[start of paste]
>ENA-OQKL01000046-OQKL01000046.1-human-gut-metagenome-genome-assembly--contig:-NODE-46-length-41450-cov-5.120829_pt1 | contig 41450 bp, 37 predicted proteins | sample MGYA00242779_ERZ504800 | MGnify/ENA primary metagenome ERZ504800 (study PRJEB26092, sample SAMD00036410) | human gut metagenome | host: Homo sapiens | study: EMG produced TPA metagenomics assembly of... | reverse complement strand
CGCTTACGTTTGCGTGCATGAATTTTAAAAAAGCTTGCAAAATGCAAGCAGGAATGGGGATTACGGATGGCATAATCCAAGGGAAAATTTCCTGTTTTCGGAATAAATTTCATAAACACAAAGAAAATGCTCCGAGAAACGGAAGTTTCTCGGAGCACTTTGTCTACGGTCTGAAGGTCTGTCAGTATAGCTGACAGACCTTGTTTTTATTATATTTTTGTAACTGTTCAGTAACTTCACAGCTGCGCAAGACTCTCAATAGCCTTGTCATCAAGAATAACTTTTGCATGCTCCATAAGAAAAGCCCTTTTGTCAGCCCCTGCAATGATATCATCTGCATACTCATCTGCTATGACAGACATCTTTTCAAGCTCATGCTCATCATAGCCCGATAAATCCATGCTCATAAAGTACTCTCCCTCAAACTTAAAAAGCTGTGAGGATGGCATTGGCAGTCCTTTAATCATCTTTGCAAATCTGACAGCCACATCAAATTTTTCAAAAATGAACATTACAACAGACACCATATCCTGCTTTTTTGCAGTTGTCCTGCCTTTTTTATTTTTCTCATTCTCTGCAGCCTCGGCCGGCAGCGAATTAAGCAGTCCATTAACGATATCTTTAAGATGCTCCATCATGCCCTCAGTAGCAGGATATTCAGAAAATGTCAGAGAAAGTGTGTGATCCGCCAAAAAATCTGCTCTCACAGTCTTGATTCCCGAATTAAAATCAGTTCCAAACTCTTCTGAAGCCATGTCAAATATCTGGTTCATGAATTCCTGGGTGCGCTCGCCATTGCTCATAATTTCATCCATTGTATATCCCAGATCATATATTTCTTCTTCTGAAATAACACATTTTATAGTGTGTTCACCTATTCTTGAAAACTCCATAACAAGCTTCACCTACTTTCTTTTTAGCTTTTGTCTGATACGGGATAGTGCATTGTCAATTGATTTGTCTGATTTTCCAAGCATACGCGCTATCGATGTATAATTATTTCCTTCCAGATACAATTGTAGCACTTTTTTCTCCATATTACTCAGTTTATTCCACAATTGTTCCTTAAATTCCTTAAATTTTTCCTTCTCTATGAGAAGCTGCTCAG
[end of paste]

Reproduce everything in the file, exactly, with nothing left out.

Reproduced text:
>ENA-OQKL01000046-OQKL01000046.1-human-gut-metagenome-genome-assembly--contig:-NODE-46-length-41450-cov-5.120829_pt1 | contig 41450 bp, 37 predicted proteins | sample MGYA00242779_ERZ504800 | MGnify/ENA primary metagenome ERZ504800 (study PRJEB26092, sample SAMD00036410) | human gut metagenome | host: Homo sapiens | study: EMG produced TPA metagenomics assembly of... | reverse complement strand
CGCTTACGTTTGCGTGCATGAATTTTAAAAAAGCTTGCAAAATGCAAGCAGGAATGGGGATTACGGATGGCATAATCCAAGGGAAAATTTCCTGTTTTCGGAATAAATTTCATAAACACAAAGAAAATGCTCCGAGAAACGGAAGTTTCTCGGAGCACTTTGTCTACGGTCTGAAGGTCTGTCAGTATAGCTGACAGACCTTGTTTTTATTATATTTTTGTAACTGTTCAGTAACTTCACAGCTGCGCAAGACTCTCAATAGCCTTGTCATCAAGAATAACTTTTGCATGCTCCATAAGAAAAGCCCTTTTGTCAGCCCCTGCAATGATATCATCTGCATACTCATCTGCTATGACAGACATCTTTTCAAGCTCATGCTCATCATAGCCCGATAAATCCATGCTCATAAAGTACTCTCCCTCAAACTTAAAAAGCTGTGAGGATGGCATTGGCAGTCCTTTAATCATCTTTGCAAATCTGACAGCCACATCAAATTTTTCAAAAATGAACATTACAACAGACACCATATCCTGCTTTTTTGCAGTTGTCCTGCCTTTTTTATTTTTCTCATTCTCTGCAGCCTCGGCCGGCAGCGAATTAAGCAGTCCATTAACGATATCTTTAAGATGCTCCATCATGCCCTCAGTAGCAGGATATTCAGAAAATGTCAGAGAAAGTGTGTGATCCGCCAAAAAATCTGCTCTCACAGTCTTGATTCCCGAATTAAAATCAGTTCCAAACTCTTCTGAAGCCATGTCAAATATCTGGTTCATGAATTCCTGGGTGCGCTCGCCATTGCTCATAATTTCATCCATTGTATATCCCAGATCATATATTTCTTCTTCTGAAATAACACATTTTATAGTGTGTTCACCTATTCTTGAAAACTCCATAACAAGCTTCACCTACTTTCTTTTTAGCTTTTGTCTGATACGGGATAGTGCATTGTCAATTGATTTGTCTGATTTTCCAAGCATACGCGCTATCGATGTATAATTATTTCCTTCCAGATACAATTGTAGCACTTTTTTCTCCATATTACTCAGTTTATTCCACAATTGTTCCTTAAATTCCTTAAATTTTTCCTTCTCTATGAGAAGCTGCTCAG